Parrot petting

Parrot petting

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Lai Wing-Wan
Photo: Lai Wing-Yan

They are smart, live up to 60 years and easier to look after than most other animals, writes Zoe Mak

Parrots are becoming increasingly popular as pets and lifelong partners for Hongkongers.

Paul Lee Kee-kee, president of Hong Kong International Parrot Association, says more locals are raising parrots because they live much longer than common pets like fish and dogs.

'They can be a lifelong partner because they can live up to 60 years,' he says. 'They love to interact with humans and can be more communicative than dogs.'

Lee explains that parrots do not have to spend their entire lives in cages, and love to talk and play with humans.

He says although pet parrots are becoming more popular, they are not easy to come across and are usually quite expensive, especially when it comes to macaws, which can cost hundreds of thousands of dollars.

He says smaller breeds like love birds are more popular in Hong Kong because they require less space.

Lee has had many pets - fish, cats, dogs and even snakes - but now he has settled for 19 small parrots, including African greys, cockatoos and love birds.

'When I had coral fish, I had to spend a lot of time taking care of them and ended up having very little time to enjoy being with them, but parrots are much easier to take care of and I can spend a lot more time with them.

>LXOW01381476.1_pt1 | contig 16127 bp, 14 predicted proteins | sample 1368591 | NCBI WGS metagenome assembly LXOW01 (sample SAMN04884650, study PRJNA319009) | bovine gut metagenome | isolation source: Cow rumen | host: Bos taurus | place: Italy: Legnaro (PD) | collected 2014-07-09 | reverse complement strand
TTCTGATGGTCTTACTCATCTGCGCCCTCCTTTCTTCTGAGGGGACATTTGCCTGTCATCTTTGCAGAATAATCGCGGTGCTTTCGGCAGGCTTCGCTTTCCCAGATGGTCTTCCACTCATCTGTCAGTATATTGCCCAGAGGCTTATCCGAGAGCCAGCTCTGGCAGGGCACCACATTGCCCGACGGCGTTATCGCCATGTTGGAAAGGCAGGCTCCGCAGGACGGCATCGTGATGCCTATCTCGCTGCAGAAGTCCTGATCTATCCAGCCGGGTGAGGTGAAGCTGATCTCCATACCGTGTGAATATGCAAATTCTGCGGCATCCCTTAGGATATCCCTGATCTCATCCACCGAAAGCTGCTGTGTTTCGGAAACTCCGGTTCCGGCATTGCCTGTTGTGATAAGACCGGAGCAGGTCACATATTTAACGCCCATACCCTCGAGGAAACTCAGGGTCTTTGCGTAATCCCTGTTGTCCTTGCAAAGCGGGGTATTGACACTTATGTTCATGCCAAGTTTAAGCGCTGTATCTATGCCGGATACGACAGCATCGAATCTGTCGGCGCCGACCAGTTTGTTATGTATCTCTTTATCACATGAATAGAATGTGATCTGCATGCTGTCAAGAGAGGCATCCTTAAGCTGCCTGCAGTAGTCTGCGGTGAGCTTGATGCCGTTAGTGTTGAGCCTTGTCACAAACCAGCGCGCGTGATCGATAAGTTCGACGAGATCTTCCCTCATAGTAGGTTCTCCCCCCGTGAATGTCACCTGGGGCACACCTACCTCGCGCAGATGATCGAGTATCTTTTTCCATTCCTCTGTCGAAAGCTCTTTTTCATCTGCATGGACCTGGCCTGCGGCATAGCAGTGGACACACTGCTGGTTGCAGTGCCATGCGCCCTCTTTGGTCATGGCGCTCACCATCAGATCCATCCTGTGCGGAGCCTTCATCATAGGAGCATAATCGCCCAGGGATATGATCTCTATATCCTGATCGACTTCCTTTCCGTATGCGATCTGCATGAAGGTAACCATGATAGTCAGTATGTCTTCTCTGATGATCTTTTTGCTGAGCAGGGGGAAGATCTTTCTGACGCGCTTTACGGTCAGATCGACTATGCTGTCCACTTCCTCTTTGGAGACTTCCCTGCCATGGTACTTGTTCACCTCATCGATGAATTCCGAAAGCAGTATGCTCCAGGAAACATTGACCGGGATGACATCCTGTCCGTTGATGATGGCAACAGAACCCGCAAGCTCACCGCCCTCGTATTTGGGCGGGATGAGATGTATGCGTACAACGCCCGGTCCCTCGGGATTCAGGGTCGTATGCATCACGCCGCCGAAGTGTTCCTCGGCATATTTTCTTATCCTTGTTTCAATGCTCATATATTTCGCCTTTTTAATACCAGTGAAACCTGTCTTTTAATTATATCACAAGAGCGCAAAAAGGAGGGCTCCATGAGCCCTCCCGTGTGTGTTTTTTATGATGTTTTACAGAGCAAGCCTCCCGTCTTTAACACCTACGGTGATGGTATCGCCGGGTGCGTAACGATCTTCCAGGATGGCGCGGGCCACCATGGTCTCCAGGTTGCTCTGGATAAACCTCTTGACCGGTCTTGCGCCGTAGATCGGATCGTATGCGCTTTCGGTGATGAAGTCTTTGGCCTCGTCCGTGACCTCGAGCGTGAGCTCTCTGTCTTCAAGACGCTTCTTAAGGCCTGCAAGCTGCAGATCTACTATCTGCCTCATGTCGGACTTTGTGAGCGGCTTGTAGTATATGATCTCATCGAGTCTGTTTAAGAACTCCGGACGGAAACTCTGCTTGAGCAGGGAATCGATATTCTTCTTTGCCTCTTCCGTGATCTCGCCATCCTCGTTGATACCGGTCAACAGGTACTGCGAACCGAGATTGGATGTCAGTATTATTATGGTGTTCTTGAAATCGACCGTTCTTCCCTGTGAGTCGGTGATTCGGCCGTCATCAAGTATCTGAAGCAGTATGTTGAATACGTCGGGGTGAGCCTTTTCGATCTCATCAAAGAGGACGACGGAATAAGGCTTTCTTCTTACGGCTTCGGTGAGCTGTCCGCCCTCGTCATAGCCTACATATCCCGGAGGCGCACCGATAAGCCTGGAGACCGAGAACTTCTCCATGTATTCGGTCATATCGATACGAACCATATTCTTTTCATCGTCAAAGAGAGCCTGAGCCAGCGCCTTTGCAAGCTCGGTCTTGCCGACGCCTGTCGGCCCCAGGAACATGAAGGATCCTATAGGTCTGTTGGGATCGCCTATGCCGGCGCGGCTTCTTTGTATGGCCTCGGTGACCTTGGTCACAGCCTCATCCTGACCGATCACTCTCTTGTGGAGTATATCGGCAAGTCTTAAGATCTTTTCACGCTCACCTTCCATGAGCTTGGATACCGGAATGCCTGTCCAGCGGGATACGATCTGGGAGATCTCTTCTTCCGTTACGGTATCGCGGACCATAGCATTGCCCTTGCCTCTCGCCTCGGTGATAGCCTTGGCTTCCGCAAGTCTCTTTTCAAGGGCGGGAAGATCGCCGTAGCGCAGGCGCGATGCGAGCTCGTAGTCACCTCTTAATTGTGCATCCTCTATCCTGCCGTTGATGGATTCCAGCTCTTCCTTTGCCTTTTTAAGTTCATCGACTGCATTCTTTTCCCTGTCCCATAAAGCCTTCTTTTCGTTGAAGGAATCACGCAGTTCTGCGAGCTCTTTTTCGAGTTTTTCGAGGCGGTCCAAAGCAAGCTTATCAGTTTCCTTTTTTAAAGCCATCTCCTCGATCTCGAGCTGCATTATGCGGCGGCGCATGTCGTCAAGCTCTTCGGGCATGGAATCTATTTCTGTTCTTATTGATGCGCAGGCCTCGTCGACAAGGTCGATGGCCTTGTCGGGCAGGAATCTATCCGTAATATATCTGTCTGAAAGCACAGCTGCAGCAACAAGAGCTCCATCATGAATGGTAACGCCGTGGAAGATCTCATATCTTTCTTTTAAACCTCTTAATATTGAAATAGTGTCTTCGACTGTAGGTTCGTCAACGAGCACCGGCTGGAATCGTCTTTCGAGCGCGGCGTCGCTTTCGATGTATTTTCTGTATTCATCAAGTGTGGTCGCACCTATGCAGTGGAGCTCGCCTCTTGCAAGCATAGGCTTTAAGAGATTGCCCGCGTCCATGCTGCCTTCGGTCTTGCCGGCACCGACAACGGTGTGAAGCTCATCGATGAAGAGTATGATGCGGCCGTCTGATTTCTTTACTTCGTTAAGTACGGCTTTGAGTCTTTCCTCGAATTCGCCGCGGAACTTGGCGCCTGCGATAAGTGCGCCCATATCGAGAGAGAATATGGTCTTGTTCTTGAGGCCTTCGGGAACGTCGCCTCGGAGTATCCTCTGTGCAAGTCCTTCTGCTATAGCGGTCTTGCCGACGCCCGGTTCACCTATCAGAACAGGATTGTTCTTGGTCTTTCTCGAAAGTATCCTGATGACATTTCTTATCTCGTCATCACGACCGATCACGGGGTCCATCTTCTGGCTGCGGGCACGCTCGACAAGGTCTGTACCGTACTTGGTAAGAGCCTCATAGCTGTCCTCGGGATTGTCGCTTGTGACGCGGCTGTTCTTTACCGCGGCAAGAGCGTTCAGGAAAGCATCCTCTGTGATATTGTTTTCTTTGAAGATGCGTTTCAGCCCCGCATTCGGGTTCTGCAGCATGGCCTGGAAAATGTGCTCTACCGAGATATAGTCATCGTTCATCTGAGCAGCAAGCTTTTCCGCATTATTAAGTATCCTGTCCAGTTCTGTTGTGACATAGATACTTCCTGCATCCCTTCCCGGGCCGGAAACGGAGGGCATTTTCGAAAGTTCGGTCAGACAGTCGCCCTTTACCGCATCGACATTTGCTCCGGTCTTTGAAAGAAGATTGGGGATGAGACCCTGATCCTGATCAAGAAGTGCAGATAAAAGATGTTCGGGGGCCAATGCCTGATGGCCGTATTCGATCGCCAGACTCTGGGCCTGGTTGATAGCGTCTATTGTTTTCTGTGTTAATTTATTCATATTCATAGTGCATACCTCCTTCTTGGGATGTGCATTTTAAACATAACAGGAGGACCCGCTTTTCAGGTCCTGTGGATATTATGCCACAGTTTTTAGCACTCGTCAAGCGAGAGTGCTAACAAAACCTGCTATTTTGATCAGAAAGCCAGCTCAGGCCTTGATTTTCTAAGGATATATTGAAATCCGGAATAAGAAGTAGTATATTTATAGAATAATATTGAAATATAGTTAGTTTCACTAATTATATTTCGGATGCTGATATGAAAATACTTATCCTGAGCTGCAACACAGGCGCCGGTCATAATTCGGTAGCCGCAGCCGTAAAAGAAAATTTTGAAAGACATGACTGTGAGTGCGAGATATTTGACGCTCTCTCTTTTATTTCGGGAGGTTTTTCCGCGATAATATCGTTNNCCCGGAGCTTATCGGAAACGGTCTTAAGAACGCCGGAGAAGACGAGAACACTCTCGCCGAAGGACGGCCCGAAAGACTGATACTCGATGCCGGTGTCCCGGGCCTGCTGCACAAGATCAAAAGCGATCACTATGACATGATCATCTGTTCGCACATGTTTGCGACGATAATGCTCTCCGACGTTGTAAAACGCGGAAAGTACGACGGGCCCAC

'You can't force a parrot to do anything. But you can motivate them to learn new things such as dancing, if you dance with them and show them know how fun it can be,' he says.

But Lee warns that parrots are attention seekers. If neglected, they could indulge in self-destructive, attention-seeking behaviour, such as pulling out their feathers.

Lai Wing-yan, who owns two newly-wedded Macaws, says she has a friend whose parrot died a tragic death.

'He was the centre of the attention at first, but when the family bought other pets, he was left alone. He started picking at his own feathers until he was almost completely bald, and he died later,' she says.

Lai says she learned a lesson from the incident and tries to spend as much time as possible with her macaws despite having four dogs.

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